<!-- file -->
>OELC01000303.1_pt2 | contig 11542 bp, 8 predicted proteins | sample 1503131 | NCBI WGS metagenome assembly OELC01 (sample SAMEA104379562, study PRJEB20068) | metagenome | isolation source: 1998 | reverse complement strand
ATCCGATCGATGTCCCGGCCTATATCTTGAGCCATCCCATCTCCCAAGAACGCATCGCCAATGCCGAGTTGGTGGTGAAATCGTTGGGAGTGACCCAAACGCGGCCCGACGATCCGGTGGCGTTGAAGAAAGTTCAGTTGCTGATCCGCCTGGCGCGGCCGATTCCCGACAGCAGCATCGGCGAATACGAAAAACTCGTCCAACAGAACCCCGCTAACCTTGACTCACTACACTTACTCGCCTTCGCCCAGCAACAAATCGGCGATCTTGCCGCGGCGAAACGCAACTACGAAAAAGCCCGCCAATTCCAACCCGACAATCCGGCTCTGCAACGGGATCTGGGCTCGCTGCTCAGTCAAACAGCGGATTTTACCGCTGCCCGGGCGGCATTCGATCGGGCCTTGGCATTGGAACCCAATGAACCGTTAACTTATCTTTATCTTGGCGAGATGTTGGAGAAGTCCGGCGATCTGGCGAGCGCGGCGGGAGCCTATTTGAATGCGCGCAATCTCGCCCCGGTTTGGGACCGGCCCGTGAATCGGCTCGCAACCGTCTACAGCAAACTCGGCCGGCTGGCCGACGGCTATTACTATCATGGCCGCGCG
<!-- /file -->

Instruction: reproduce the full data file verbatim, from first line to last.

>OELC01000303.1_pt2 | contig 11542 bp, 8 predicted proteins | sample 1503131 | NCBI WGS metagenome assembly OELC01 (sample SAMEA104379562, study PRJEB20068) | metagenome | isolation source: 1998 | reverse complement strand
ATCCGATCGATGTCCCGGCCTATATCTTGAGCCATCCCATCTCCCAAGAACGCATCGCCAATGCCGAGTTGGTGGTGAAATCGTTGGGAGTGACCCAAACGCGGCCCGACGATCCGGTGGCGTTGAAGAAAGTTCAGTTGCTGATCCGCCTGGCGCGGCCGATTCCCGACAGCAGCATCGGCGAATACGAAAAACTCGTCCAACAGAACCCCGCTAACCTTGACTCACTACACTTACTCGCCTTCGCCCAGCAACAAATCGGCGATCTTGCCGCGGCGAAACGCAACTACGAAAAAGCCCGCCAATTCCAACCCGACAATCCGGCTCTGCAACGGGATCTGGGCTCGCTGCTCAGTCAAACAGCGGATTTTACCGCTGCCCGGGCGGCATTCGATCGGGCCTTGGCATTGGAACCCAATGAACCGTTAACTTATCTTTATCTTGGCGAGATGTTGGAGAAGTCCGGCGATCTGGCGAGCGCGGCGGGAGCCTATTTGAATGCGCGCAATCTCGCCCCGGTTTGGGACCGGCCCGTGAATCGGCTCGCAACCGTCTACAGCAAACTCGGCCGGCTGGCCGACGGCTATTACTATCATGGCCGCGCG